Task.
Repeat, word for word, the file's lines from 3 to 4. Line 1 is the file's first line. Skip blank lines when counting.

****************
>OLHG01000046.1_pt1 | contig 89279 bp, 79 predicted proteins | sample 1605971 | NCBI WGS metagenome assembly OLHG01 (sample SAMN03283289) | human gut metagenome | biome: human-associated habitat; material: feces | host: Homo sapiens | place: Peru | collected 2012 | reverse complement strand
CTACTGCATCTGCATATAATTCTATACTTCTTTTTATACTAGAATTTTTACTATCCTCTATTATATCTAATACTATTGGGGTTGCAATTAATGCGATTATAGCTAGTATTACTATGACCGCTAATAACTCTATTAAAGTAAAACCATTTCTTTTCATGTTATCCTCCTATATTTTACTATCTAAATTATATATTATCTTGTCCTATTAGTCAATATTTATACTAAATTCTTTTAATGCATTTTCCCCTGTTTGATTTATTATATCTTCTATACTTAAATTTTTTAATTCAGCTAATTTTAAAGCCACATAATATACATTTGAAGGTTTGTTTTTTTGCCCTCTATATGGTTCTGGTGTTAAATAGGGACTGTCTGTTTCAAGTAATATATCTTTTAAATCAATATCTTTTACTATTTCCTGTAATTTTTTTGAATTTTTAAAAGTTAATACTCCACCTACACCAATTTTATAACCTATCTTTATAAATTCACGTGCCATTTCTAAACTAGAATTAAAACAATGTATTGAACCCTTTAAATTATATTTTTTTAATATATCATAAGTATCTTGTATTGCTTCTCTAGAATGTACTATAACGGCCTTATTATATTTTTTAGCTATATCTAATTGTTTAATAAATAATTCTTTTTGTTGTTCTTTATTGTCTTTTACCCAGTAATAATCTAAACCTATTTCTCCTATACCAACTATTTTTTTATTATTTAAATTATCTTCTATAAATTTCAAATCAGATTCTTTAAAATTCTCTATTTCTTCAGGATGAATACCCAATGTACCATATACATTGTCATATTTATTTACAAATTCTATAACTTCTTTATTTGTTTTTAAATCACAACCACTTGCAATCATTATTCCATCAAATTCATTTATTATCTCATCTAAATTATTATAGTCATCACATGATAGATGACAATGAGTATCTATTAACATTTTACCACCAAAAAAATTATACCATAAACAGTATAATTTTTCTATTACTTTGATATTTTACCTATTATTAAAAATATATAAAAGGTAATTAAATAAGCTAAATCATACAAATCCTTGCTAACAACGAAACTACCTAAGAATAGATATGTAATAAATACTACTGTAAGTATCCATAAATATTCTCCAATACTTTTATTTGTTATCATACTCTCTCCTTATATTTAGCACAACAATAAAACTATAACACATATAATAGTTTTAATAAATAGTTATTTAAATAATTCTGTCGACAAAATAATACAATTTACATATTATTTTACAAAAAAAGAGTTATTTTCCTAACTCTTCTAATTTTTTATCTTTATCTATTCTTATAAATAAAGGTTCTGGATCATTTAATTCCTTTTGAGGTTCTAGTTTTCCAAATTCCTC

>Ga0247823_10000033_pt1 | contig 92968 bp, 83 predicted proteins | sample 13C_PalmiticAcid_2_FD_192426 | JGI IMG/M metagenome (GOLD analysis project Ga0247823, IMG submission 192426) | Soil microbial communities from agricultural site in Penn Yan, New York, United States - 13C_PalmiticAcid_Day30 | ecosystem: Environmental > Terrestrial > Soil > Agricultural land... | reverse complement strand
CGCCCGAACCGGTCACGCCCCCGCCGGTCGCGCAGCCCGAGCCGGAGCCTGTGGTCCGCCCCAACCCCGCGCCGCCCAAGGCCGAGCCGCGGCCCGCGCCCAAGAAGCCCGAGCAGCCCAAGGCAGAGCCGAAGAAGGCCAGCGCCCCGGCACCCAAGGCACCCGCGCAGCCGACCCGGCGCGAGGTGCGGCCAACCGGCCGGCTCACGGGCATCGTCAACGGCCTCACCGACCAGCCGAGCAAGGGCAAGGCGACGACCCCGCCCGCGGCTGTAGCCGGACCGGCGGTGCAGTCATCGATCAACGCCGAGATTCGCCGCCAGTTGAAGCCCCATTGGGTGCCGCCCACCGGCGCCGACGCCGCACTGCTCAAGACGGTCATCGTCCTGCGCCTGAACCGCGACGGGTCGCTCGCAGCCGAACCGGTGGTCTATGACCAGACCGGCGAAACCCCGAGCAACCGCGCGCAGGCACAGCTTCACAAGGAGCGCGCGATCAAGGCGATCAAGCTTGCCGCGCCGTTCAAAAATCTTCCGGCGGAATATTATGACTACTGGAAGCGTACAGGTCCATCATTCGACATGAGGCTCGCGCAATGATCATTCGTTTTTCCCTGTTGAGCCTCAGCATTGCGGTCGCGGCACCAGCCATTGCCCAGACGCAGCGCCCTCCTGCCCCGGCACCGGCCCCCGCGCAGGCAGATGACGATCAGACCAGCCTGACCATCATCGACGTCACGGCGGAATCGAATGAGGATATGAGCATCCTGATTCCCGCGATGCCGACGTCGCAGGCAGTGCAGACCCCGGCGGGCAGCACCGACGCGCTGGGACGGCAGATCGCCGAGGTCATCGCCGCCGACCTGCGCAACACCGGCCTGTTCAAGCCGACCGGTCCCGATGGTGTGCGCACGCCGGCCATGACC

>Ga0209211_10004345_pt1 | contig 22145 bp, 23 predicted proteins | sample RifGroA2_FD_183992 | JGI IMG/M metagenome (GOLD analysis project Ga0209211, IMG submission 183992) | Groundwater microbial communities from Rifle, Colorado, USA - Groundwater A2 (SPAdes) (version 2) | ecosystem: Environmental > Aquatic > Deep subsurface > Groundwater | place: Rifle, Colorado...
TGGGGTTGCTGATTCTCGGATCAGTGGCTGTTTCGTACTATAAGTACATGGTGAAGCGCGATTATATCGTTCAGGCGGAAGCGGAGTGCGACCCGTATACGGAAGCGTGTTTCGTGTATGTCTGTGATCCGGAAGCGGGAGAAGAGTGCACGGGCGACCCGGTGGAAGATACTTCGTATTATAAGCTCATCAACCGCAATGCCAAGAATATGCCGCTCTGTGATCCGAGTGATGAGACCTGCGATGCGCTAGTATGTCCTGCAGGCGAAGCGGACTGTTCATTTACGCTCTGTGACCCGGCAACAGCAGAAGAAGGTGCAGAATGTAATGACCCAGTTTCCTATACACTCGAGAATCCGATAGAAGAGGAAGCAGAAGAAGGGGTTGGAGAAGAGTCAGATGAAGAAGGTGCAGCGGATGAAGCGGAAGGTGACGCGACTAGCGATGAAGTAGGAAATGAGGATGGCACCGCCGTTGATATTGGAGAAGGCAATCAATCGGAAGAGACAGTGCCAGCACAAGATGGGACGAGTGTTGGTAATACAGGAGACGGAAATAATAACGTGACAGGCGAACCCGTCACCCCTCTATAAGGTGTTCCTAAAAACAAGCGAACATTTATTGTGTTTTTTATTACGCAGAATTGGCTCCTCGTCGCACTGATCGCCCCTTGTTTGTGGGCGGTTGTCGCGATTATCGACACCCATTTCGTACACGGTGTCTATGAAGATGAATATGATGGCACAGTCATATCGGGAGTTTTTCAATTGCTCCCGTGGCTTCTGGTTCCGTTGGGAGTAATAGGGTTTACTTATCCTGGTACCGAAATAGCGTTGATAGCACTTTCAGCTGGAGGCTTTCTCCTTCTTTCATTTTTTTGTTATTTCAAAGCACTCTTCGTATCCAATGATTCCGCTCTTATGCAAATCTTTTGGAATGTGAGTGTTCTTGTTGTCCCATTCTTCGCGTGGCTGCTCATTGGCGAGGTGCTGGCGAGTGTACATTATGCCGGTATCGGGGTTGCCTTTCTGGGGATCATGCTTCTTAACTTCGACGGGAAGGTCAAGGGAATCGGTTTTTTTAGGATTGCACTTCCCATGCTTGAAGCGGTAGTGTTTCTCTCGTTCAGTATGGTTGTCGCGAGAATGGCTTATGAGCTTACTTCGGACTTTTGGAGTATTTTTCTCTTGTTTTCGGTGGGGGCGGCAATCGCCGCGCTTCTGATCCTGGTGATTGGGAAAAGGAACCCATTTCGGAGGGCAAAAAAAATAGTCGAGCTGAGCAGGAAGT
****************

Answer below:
>Ga0247823_10000033_pt1 | contig 92968 bp, 83 predicted proteins | sample 13C_PalmiticAcid_2_FD_192426 | JGI IMG/M metagenome (GOLD analysis project Ga0247823, IMG submission 192426) | Soil microbial communities from agricultural site in Penn Yan, New York, United States - 13C_PalmiticAcid_Day30 | ecosystem: Environmental > Terrestrial > Soil > Agricultural land... | reverse complement strand
CGCCCGAACCGGTCACGCCCCCGCCGGTCGCGCAGCCCGAGCCGGAGCCTGTGGTCCGCCCCAACCCCGCGCCGCCCAAGGCCGAGCCGCGGCCCGCGCCCAAGAAGCCCGAGCAGCCCAAGGCAGAGCCGAAGAAGGCCAGCGCCCCGGCACCCAAGGCACCCGCGCAGCCGACCCGGCGCGAGGTGCGGCCAACCGGCCGGCTCACGGGCATCGTCAACGGCCTCACCGACCAGCCGAGCAAGGGCAAGGCGACGACCCCGCCCGCGGCTGTAGCCGGACCGGCGGTGCAGTCATCGATCAACGCCGAGATTCGCCGCCAGTTGAAGCCCCATTGGGTGCCGCCCACCGGCGCCGACGCCGCACTGCTCAAGACGGTCATCGTCCTGCGCCTGAACCGCGACGGGTCGCTCGCAGCCGAACCGGTGGTCTATGACCAGACCGGCGAAACCCCGAGCAACCGCGCGCAGGCACAGCTTCACAAGGAGCGCGCGATCAAGGCGATCAAGCTTGCCGCGCCGTTCAAAAATCTTCCGGCGGAATATTATGACTACTGGAAGCGTACAGGTCCATCATTCGACATGAGGCTCGCGCAATGATCATTCGTTTTTCCCTGTTGAGCCTCAGCATTGCGGTCGCGGCACCAGCCATTGCCCAGACGCAGCGCCCTCCTGCCCCGGCACCGGCCCCCGCGCAGGCAGATGACGATCAGACCAGCCTGACCATCATCGACGTCACGGCGGAATCGAATGAGGATATGAGCATCCTGATTCCCGCGATGCCGACGTCGCAGGCAGTGCAGACCCCGGCGGGCAGCACCGACGCGCTGGGACGGCAGATCGCCGAGGTCATCGCCGCCGACCTGCGCAACACCGGCCTGTTCAAGCCGACCGGTCCCGATGGTGTGCGCACGCCGGCCATGACC